The hashtag #ForAnthony started trending on Twitter shortly after news broke that chef/writer/storyteller and host of the CNN original series Parts Unknown Anthony Bourdain committed suicide at 61.
In a statement, CNN said: “It is with extraordinary sadness we can confirm the death of our friend and colleague, Anthony Bourdain,” the network said in a statement Friday morning. “His love of great adventure, new friends, fine food and drink and the remarkable stories of the world made him a unique storyteller. His talents never ceased to amaze us and we will miss him very much. Our thoughts and prayers are with his daughter and family at this incredibly difficult time.”
Social media was flooded with tributes.
Rest easy Uncle Tony, that’s what I cAlled him . I’m trying to find the words to say at this moment. I just go backs to the first time we met and had dinner with you all those years ago and how you wouldn’t shut the fuck up about how much you loved or hated something and all I wanted to do was talk about the truffles we were tasting. #rip my brother. I hope you can finally find peace with yourself. You will be missed. #anthonybourdain@anthonybourdain
And this amazing story of Bourdain’s quiet kindness that couldn’t be contained in a single tweet.
In 2010, I covered a book-tour stop at
#stl’s @TheFoxTheatre where a boy with leukemia asked his culinary idol where he should go eat – anywhere in the world – once he’s in remission. Bourdain didn’t hesitate: Spain. But then…1/3…after @Bourdain left town and our story about the tour appearance ran, his assistant reached out to me, privately. Bourdain wanted to help send this kid to Spain and make it the time of his life. 2/3
So, with the help of , Evan Piña-White went to Spain. We wrote about that –here
– but the story doesn’t mention Bourdain’s involvement (per his wishes). He set the kid up at the best restaurants & helped make the trip incredible. He was special. 3/3
From Ellen Bennett and the Team at Hedley & Bennett
As we woke this morning to the news of the passing of Anthony Bourdain at the young age of 61, we were shocked and speechless. As the tragedy sinks in, we feel heartbroken to lose a truly guiding light in our global food community. In the days, weeks and years ahead, let us remember to be kind to each other, listen to each other, support each other and as Anthony always did, break bread with each other. His curiosity and sense of community knew no bounds, and that torch must be carried forward.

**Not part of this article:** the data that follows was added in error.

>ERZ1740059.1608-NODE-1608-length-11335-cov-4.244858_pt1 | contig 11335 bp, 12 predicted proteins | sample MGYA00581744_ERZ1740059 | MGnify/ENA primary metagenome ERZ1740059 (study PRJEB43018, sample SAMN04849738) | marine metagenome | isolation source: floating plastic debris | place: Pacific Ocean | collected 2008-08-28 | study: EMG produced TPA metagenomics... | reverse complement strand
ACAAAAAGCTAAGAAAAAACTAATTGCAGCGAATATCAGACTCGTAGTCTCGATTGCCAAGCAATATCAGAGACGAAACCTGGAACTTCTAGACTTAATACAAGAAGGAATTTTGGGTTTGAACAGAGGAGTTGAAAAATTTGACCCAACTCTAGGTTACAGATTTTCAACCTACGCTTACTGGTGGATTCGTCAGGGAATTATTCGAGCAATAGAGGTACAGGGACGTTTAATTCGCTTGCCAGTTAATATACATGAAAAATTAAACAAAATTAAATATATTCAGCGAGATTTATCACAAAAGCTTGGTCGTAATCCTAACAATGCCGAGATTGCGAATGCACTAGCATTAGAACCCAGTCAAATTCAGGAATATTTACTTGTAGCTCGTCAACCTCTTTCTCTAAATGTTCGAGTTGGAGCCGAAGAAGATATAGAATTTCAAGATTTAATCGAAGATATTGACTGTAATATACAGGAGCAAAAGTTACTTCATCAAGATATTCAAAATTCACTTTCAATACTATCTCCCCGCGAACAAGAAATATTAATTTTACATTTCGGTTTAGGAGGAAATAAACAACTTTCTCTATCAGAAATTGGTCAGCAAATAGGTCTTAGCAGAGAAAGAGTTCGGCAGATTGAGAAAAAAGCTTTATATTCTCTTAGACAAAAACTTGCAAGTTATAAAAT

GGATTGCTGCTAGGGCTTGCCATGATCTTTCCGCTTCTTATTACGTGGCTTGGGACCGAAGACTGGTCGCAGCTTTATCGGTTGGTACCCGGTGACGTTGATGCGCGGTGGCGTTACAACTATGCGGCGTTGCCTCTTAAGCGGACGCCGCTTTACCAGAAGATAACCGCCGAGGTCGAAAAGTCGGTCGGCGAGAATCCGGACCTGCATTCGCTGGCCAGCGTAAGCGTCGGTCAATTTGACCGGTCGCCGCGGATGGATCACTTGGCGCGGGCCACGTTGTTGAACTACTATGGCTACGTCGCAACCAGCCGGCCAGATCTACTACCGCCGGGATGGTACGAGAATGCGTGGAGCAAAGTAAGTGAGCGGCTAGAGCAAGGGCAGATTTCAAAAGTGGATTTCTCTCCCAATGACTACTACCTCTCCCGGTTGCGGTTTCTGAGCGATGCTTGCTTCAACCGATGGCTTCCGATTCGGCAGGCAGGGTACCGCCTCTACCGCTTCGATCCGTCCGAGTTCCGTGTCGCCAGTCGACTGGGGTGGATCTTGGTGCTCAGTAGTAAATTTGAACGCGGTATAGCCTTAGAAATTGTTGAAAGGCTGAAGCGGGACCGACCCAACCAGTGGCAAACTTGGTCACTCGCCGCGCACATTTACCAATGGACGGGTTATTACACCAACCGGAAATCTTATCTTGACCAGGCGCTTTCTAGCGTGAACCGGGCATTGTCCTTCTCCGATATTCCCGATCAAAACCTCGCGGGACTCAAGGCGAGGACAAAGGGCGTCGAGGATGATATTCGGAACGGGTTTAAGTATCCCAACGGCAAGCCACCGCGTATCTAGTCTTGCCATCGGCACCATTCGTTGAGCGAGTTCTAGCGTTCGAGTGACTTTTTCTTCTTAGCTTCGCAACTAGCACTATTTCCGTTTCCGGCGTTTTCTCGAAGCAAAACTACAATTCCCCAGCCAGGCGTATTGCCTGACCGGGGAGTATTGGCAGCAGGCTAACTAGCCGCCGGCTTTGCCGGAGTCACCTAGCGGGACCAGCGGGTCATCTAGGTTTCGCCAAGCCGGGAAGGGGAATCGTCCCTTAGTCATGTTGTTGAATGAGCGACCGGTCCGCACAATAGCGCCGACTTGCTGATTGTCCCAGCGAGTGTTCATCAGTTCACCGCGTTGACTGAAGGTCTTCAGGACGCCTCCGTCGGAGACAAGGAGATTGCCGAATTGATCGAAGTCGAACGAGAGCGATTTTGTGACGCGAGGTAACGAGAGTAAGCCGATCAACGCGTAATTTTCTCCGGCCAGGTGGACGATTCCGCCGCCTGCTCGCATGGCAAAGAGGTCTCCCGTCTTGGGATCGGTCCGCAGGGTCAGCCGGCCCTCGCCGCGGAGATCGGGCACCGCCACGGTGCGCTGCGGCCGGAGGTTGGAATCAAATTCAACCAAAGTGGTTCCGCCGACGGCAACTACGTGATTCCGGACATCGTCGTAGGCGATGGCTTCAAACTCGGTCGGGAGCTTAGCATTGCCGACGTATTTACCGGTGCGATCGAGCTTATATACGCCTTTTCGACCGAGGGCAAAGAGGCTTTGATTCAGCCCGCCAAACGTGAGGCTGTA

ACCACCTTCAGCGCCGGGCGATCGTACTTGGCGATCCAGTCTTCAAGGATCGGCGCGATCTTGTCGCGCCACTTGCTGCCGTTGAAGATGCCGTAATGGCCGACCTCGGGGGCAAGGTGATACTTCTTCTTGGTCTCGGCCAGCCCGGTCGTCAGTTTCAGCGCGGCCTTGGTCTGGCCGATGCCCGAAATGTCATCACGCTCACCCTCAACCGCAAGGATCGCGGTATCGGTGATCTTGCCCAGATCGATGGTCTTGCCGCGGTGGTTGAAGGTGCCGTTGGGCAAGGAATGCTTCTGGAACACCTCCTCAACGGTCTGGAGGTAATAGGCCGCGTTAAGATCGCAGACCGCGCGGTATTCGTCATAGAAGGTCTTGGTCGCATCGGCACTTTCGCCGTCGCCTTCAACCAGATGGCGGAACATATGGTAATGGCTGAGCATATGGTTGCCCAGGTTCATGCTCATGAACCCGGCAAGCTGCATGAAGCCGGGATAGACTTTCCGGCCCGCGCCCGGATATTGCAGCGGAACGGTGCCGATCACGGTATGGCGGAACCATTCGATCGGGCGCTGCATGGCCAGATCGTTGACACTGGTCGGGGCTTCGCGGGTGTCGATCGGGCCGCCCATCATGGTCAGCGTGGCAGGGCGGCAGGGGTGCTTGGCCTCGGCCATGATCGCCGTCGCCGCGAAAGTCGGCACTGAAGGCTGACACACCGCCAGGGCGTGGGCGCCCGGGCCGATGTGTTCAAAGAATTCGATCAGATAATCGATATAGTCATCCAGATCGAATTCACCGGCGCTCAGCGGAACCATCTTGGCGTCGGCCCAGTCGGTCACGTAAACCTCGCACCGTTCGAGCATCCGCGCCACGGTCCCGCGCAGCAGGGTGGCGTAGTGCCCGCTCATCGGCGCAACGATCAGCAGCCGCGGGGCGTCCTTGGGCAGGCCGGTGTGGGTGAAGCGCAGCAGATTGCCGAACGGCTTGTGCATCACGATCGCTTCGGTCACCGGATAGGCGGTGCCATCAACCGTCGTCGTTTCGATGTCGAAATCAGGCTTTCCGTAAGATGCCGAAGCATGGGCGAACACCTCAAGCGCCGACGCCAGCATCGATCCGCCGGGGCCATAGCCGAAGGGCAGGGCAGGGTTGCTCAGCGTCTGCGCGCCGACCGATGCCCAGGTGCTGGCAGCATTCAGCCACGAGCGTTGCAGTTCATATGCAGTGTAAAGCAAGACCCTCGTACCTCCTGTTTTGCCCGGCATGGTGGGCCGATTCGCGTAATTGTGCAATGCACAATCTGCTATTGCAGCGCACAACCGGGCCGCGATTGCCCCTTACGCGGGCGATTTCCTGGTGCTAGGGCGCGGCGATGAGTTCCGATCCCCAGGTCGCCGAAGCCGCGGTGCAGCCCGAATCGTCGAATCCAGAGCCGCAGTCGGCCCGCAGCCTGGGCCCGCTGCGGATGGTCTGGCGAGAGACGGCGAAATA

#ApronSquad, lets keep moving, keep dreaming, keep exploring and keep learning from each other… for him.
xxoo Ellen Bennett and the Team at Hedley & Bennett
The New York City hospitality community is shaken by the news of Anthony Bourdain’s passing. He put deserving restaurants all over the world on the map through “Parts Unknown.” His loss is one that will be felt for many years to come. Our thoughts are with his family and loved ones. This is a very sad day for our industry and reminds us that suicide affects people in all industries and ours is no exception.
The NYC Hospitality Alliance
implores our members, employees and the greater community at large to seek out mental healthcare when needed. We have conducted panel discussions as recently as this past May on this very essential topic and will continue to be a conduit for our community to appropriate avenues of help.
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Bourdain was an advocate for many issues affecting the restaurant indusry. Last year, he championed Wasted
: The Story of Food Waste.
“This is an important and informative film and a project I’m proud to be part of,” said Bourdain. “Chefs have been at the cutting edge of efforts to contend responsibly with the problem of food waste, perhaps because they, more than others, are painfully aware of the egregious volume of perfectly usable, nutritious food that could otherwise feed people in need, being thrown out in our restaurants.”
Here’s a link to the New Yorker article
that started his literary journey.